I know of no clearer description or explanation of the moral imperative to love our neighbor. Though many religious types would have us believe that there are no alternatives to the moral frameworks offered by religions, this passage expresses the basis for what the King James Bible calls "charity" without recourse to gods or a religion. In the end, you don't need scriptures or deity in order to be able to understand what makes things right and wrong.
Over the decade that followed my conversion to atheism, people often asked me about my religion. I'd say, "I'm an atheist." And then they'd ask me what religion I was raised. "Mormon," I'd reply. And, of course, I look very Mormon. Ever after, they'd refer to me as "the Mormon." Maybe I could have escaped this label -- or at least its definite article -- if I'd have lived in Utah or Idaho. In any case, Mormonism chose me as much as I chose Mormonism. So much for free agency.
After we'd had two daughters, my wife unilaterally decided to raise them in "the Church." I made some half-hearted objections and acquiesced. (In marriage, we must choose our battles.)
After the birth of our third daughter, my wife claimed that three kids were too much to handle alone at church. She insisted that I come along to help carry her bags and such. I'm not such a great husband, but I'm a real champ when it comes to carrying bags and such, so I started going. I'd already spoken with the Bishop, so they knew that I was an atheist. Even so, after a few months they asked me if I'd do home teaching. I said, "Sure," and they assigned me six families. I should have seen that one coming.
A priesthood leader asked me to start reading the Book of Mormon and pray about it. I'd done this so many times before. I scoffed, "Of course I will. I'm not afraid of your prayers!" And I started reading. Much to my dismay, over the next few months I actually started to believe -- really believe. It is the most confusing series of events in my entire life. Honestly, in some ways it was nearly as hard for me to announce my belief as it had been to renounce it years earlier.
The next year, our family got sealed in the temple. Our fourth daughter was born in the covenant. To this day, it sometimes strikes me as the strangest thing.
Perhaps I've simply reverted to the fables I was taught in the nursery after experiencing a rude awakening. It's not like anything has happened to me that is unprecedented or outside of the capability of science to explain. At the bottom of it, I'm pursuing Mormonism for the same reason I pursued atheism: I feel it's the right thing to do.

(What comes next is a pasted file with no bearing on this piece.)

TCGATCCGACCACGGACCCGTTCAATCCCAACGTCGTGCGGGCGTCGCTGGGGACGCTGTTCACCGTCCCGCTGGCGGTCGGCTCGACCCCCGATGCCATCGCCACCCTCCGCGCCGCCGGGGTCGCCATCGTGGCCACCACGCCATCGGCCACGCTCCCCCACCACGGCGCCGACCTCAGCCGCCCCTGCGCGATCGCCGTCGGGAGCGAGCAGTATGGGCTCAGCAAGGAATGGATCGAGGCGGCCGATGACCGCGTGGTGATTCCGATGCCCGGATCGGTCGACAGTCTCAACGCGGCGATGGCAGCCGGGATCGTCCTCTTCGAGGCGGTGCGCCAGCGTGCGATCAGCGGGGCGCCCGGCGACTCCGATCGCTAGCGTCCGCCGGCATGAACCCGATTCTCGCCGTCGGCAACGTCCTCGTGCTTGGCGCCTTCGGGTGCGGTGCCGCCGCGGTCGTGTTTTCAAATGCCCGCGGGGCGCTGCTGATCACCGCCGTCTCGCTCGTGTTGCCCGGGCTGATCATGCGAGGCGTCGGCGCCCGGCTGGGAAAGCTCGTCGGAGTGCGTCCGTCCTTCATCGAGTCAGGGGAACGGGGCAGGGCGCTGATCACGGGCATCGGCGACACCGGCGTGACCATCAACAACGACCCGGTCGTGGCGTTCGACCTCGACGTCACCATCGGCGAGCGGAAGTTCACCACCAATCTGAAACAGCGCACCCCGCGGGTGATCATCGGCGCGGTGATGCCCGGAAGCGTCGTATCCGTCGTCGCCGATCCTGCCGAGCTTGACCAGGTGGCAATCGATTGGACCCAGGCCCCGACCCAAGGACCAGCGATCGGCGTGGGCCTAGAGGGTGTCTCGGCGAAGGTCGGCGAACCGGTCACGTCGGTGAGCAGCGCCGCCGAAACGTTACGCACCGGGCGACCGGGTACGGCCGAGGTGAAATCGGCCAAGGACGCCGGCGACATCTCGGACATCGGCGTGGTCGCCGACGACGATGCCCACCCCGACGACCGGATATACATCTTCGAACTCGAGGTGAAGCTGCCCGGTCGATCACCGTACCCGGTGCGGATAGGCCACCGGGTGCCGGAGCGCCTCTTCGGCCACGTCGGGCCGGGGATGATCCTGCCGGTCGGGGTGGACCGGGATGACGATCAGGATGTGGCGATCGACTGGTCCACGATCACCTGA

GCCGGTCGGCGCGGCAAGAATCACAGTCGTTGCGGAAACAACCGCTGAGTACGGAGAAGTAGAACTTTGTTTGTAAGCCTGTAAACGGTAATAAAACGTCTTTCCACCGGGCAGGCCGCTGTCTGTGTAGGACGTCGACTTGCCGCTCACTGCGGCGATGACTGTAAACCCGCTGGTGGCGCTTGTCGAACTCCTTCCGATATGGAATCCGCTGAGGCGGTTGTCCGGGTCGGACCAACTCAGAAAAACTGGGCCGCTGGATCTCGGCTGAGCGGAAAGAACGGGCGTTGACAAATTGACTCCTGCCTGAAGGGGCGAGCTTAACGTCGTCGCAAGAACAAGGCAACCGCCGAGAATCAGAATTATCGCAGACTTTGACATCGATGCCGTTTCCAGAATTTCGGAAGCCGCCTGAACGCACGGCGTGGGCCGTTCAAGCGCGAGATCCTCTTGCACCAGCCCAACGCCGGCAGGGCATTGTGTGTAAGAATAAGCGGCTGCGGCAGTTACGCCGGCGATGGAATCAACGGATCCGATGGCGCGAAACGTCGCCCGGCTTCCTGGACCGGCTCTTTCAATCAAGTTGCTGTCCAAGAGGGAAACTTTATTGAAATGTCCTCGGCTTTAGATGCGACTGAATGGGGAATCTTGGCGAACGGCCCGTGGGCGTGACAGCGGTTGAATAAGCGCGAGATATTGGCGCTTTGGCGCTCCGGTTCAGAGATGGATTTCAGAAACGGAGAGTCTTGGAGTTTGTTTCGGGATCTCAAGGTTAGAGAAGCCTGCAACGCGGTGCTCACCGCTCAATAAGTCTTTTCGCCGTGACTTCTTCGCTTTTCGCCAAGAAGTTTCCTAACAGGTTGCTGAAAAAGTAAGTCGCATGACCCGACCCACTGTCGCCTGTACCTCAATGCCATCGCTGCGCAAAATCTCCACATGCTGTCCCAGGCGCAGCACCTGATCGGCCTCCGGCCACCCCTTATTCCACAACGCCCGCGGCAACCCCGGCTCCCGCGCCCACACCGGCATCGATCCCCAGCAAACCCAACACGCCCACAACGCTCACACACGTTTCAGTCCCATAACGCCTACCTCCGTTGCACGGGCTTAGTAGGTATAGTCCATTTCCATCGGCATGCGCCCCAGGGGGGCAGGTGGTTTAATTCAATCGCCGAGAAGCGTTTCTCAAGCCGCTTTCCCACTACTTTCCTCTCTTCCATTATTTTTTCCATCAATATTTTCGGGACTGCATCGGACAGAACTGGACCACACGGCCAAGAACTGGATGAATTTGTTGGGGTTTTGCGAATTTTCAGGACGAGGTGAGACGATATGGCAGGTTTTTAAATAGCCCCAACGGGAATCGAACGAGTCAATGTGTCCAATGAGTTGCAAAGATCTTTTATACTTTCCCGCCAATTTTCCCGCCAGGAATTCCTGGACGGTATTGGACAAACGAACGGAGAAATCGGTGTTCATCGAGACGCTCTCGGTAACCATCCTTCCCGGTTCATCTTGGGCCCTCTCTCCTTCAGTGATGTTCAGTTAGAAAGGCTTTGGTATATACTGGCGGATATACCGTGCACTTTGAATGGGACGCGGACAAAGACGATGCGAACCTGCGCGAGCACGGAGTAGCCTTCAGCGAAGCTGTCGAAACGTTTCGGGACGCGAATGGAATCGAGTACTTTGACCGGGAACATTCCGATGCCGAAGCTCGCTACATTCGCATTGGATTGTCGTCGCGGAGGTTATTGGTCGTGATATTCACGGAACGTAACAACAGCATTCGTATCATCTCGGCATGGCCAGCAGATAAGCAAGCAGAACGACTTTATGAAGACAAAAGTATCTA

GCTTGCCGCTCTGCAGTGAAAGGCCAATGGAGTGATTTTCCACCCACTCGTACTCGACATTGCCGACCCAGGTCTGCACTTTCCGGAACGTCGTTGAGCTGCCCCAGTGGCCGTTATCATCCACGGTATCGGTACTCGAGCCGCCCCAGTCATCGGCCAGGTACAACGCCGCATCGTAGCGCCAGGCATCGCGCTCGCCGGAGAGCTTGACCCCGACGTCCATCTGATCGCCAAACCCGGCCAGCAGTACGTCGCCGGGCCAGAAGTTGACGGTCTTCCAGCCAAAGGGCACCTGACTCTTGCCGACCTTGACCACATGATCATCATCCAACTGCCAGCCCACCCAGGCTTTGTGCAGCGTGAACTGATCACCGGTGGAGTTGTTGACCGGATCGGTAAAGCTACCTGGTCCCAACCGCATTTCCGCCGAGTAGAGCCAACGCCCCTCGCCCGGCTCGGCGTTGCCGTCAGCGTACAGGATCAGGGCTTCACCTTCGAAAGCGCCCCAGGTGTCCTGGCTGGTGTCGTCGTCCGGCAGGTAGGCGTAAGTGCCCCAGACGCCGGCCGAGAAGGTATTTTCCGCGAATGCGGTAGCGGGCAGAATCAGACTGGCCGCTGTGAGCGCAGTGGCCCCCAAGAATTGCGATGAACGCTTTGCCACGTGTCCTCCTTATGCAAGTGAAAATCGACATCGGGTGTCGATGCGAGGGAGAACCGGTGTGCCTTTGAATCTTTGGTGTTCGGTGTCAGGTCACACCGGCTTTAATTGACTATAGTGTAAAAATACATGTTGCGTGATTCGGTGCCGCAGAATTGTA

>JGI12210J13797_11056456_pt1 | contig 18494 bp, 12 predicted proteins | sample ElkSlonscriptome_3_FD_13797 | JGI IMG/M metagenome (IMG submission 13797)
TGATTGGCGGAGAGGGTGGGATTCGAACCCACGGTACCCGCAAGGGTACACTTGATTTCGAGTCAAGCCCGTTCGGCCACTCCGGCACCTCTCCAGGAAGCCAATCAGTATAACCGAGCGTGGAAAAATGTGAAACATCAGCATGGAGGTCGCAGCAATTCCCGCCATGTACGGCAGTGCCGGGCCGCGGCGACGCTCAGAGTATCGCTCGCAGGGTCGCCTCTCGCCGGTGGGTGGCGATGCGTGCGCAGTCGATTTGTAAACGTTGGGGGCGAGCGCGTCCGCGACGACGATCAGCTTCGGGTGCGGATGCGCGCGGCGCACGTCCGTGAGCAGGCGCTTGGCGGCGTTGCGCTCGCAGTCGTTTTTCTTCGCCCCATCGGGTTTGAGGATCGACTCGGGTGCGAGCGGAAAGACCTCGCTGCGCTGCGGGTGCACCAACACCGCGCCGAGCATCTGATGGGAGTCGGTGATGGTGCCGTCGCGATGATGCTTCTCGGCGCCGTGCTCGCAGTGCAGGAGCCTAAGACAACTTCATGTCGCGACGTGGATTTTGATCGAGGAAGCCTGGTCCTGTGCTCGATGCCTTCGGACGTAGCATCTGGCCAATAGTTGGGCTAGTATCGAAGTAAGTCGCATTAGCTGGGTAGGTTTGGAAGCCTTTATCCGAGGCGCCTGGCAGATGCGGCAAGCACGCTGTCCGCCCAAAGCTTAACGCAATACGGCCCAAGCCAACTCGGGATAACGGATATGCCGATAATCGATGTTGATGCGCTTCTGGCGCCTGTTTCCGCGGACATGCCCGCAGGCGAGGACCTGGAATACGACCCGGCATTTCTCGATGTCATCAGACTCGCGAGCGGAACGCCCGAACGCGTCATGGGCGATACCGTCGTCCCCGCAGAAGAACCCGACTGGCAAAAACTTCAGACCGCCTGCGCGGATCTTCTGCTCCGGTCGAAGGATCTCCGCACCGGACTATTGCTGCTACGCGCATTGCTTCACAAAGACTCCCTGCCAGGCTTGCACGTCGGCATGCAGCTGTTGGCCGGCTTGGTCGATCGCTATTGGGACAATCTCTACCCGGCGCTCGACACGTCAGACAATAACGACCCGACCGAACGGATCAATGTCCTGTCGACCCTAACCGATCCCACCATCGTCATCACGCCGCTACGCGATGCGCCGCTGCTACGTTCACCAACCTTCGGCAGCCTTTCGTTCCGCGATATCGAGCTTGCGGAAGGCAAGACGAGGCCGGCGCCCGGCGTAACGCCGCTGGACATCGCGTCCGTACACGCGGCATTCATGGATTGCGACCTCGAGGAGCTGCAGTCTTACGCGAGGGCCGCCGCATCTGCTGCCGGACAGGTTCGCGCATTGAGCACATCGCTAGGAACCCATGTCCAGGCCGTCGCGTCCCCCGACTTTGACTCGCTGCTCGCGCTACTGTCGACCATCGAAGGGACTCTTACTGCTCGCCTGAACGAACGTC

Mormon doctrine dictates that my move to atheism was a mistake. This doesn't mean that everything I did when I was an atheist was a mistake. While an atheist, I started a family and a career, and I grew as an individual. But it does mean that I would have grown more if my life hadn't taken that detour through atheism. I can accept that. After all, I'm a poor failing sinner.
I still don't know where I fit into Mormonism or exactly how repentance works. Maybe I'm starting where I left off. Maybe I'm like Oliver Cowdery, who after years of inactivity came back to find that the church had (in some sense) passed him by.
In many ways, I'm a fairly conventional Mormon. I believe that Joseph Smith translated the Golden Plates, that he restored God's authority on earth, that God's authority is held by our prophet today, that this authority is manifest in the hierarchy of our church, that our ordinances are uniquely sacred and efficacious.
But in some other areas, my beliefs are all over the map. I'm still a logical positivist, albeit a fairly confused one. Though I believe in the historicity of The Book of Mormon, I've set aside my questions regarding the scriptural authority of the New Testament or how the function "x is a god" is satisfied. In fact, I've set aside a whole lot of questions. Maybe I'll figure them out later. In the meantime, I do believe, and I struggle to serve faithfully, to keep the commandments, and to believe more strongly.
I am not a doubting Mormon. I'm just one that doesn't have a lot of answers. The scriptures depict Christ saying that we should all be like little children. I don't know what to make of this, except that we need to be comfortable being bewildered much of the time. In this one area, I'm absolutely confident of my faithfulness: I am bewildered much of the time.
David King Landrith lives in Boston with his wife and four daughters. He was raised in northern Virginia and attended college in Utah and Indiana, where he studied philosophy, which he remains passionate about to this day. His interests include genealogy, books, philosophy, and LDS History. He thrives in dynamic environments and loves throwing himself into emerging technologies. He blogs at MormonMatters, where this first appeared.